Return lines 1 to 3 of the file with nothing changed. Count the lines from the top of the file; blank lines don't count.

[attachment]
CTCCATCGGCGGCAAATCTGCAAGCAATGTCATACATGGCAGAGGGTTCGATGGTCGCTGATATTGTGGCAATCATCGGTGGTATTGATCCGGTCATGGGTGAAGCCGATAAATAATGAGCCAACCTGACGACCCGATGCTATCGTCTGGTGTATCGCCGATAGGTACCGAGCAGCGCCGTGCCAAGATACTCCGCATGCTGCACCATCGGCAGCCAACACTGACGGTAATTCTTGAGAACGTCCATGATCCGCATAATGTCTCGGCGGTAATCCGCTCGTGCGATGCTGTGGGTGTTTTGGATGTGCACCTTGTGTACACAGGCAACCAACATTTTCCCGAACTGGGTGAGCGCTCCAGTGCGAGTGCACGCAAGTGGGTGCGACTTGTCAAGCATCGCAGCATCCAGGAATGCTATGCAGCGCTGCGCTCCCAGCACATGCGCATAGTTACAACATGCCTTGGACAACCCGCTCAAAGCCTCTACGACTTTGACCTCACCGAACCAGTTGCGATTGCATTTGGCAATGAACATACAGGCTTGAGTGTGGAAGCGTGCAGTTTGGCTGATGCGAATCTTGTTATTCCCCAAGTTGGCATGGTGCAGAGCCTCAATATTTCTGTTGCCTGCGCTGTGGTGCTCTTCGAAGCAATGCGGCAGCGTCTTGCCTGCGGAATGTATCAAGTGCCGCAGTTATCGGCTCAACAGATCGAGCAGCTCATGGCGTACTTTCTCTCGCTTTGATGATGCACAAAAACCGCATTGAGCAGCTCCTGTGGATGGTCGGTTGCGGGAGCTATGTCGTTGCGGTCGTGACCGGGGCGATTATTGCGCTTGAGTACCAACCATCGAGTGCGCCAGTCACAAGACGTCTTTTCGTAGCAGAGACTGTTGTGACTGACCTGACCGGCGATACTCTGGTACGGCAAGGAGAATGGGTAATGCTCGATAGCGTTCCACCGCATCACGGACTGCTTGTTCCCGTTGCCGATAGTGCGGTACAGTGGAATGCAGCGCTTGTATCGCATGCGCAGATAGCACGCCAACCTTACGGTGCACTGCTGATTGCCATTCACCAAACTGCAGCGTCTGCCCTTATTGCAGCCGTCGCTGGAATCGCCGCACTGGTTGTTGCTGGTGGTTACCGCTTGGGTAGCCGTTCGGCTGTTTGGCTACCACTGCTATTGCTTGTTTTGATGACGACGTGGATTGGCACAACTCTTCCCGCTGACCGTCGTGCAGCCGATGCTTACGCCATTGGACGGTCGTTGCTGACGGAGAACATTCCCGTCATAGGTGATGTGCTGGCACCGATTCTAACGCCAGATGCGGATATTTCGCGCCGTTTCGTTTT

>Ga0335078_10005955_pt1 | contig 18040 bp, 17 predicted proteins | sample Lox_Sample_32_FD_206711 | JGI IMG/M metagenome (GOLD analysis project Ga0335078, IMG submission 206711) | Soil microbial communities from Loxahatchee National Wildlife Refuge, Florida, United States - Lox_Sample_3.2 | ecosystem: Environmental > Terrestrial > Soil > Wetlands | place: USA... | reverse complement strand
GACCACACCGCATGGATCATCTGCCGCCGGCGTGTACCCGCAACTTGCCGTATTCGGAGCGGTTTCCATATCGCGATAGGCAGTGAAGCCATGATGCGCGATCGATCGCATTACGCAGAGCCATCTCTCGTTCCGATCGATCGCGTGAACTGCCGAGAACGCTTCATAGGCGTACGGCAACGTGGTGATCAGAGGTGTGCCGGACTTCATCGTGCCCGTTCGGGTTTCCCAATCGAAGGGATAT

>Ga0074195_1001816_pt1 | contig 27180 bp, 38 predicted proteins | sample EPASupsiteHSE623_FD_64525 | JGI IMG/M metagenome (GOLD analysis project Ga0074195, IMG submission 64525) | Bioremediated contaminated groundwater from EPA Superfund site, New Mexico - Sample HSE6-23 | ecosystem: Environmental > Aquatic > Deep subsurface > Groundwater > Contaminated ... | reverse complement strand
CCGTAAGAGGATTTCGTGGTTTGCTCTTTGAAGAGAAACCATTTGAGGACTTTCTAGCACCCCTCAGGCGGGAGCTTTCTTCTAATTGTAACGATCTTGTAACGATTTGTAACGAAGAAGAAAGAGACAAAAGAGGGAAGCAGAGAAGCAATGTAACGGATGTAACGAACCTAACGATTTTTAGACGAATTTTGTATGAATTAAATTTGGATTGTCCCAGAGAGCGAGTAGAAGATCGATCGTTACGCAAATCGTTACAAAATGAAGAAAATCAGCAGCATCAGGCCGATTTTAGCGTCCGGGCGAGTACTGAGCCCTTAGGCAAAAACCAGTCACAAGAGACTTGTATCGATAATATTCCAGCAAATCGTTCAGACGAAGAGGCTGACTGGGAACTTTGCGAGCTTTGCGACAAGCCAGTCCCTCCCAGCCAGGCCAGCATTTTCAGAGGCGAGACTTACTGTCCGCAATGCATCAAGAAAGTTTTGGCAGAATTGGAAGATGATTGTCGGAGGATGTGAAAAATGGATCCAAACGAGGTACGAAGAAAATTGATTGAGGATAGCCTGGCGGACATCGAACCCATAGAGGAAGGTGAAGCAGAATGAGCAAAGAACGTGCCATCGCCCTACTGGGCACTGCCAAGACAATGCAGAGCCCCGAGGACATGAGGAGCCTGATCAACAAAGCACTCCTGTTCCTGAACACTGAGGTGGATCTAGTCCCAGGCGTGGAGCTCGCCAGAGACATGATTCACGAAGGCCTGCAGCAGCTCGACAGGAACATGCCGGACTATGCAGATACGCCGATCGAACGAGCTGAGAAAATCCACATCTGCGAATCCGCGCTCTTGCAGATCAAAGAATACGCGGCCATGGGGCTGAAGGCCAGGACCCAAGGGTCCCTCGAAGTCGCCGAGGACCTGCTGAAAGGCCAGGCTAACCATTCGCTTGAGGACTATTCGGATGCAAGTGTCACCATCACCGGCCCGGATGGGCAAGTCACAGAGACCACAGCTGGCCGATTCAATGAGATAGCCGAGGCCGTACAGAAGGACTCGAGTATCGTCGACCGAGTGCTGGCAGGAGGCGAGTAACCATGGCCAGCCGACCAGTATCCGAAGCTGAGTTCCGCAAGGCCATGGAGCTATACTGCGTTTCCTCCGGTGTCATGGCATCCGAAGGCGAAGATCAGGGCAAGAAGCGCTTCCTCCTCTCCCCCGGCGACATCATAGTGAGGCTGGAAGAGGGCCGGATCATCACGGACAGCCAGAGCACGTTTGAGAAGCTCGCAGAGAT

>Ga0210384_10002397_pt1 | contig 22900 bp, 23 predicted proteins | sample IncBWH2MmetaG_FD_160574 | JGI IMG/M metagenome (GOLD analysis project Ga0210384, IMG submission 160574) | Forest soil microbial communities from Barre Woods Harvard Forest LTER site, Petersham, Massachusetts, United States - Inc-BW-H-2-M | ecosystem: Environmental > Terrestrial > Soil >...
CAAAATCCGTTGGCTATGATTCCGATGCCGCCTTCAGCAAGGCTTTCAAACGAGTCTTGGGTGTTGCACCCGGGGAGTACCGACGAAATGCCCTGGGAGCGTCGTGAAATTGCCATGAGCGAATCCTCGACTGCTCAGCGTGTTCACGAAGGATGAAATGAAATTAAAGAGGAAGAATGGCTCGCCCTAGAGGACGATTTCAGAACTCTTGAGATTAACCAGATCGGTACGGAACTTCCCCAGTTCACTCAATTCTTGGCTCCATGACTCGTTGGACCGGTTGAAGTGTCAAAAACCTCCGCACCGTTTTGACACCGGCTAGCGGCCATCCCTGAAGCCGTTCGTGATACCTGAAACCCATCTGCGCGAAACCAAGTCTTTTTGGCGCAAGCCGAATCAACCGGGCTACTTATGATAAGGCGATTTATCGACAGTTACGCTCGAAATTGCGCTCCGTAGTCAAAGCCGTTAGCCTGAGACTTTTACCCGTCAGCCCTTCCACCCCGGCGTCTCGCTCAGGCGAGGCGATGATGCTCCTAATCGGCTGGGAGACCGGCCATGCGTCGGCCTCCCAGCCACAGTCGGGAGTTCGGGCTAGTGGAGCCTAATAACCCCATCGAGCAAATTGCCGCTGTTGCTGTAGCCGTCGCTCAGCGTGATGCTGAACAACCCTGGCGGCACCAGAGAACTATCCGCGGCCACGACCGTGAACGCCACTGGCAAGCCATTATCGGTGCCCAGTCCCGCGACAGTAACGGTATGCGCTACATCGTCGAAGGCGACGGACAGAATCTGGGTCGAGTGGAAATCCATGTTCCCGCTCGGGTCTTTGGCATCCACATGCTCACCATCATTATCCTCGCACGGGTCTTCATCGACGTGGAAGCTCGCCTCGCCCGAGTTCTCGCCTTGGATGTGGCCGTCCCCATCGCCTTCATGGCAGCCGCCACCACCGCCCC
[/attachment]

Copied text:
CTCCATCGGCGGCAAATCTGCAAGCAATGTCATACATGGCAGAGGGTTCGATGGTCGCTGATATTGTGGCAATCATCGGTGGTATTGATCCGGTCATGGGTGAAGCCGATAAATAATGAGCCAACCTGACGACCCGATGCTATCGTCTGGTGTATCGCCGATAGGTACCGAGCAGCGCCGTGCCAAGATACTCCGCATGCTGCACCATCGGCAGCCAACACTGACGGTAATTCTTGAGAACGTCCATGATCCGCATAATGTCTCGGCGGTAATCCGCTCGTGCGATGCTGTGGGTGTTTTGGATGTGCACCTTGTGTACACAGGCAACCAACATTTTCCCGAACTGGGTGAGCGCTCCAGTGCGAGTGCACGCAAGTGGGTGCGACTTGTCAAGCATCGCAGCATCCAGGAATGCTATGCAGCGCTGCGCTCCCAGCACATGCGCATAGTTACAACATGCCTTGGACAACCCGCTCAAAGCCTCTACGACTTTGACCTCACCGAACCAGTTGCGATTGCATTTGGCAATGAACATACAGGCTTGAGTGTGGAAGCGTGCAGTTTGGCTGATGCGAATCTTGTTATTCCCCAAGTTGGCATGGTGCAGAGCCTCAATATTTCTGTTGCCTGCGCTGTGGTGCTCTTCGAAGCAATGCGGCAGCGTCTTGCCTGCGGAATGTATCAAGTGCCGCAGTTATCGGCTCAACAGATCGAGCAGCTCATGGCGTACTTTCTCTCGCTTTGATGATGCACAAAAACCGCATTGAGCAGCTCCTGTGGATGGTCGGTTGCGGGAGCTATGTCGTTGCGGTCGTGACCGGGGCGATTATTGCGCTTGAGTACCAACCATCGAGTGCGCCAGTCACAAGACGTCTTTTCGTAGCAGAGACTGTTGTGACTGACCTGACCGGCGATACTCTGGTACGGCAAGGAGAATGGGTAATGCTCGATAGCGTTCCACCGCATCACGGACTGCTTGTTCCCGTTGCCGATAGTGCGGTACAGTGGAATGCAGCGCTTGTATCGCATGCGCAGATAGCACGCCAACCTTACGGTGCACTGCTGATTGCCATTCACCAAACTGCAGCGTCTGCCCTTATTGCAGCCGTCGCTGGAATCGCCGCACTGGTTGTTGCTGGTGGTTACCGCTTGGGTAGCCGTTCGGCTGTTTGGCTACCACTGCTATTGCTTGTTTTGATGACGACGTGGATTGGCACAACTCTTCCCGCTGACCGTCGTGCAGCCGATGCTTACGCCATTGGACGGTCGTTGCTGACGGAGAACATTCCCGTCATAGGTGATGTGCTGGCACCGATTCTAACGCCAGATGCGGATATTTCGCGCCGTTTCGTTTT

>Ga0335078_10005955_pt1 | contig 18040 bp, 17 predicted proteins | sample Lox_Sample_32_FD_206711 | JGI IMG/M metagenome (GOLD analysis project Ga0335078, IMG submission 206711) | Soil microbial communities from Loxahatchee National Wildlife Refuge, Florida, United States - Lox_Sample_3.2 | ecosystem: Environmental > Terrestrial > Soil > Wetlands | place: USA... | reverse complement strand
GACCACACCGCATGGATCATCTGCCGCCGGCGTGTACCCGCAACTTGCCGTATTCGGAGCGGTTTCCATATCGCGATAGGCAGTGAAGCCATGATGCGCGATCGATCGCATTACGCAGAGCCATCTCTCGTTCCGATCGATCGCGTGAACTGCCGAGAACGCTTCATAGGCGTACGGCAACGTGGTGATCAGAGGTGTGCCGGACTTCATCGTGCCCGTTCGGGTTTCCCAATCGAAGGGATAT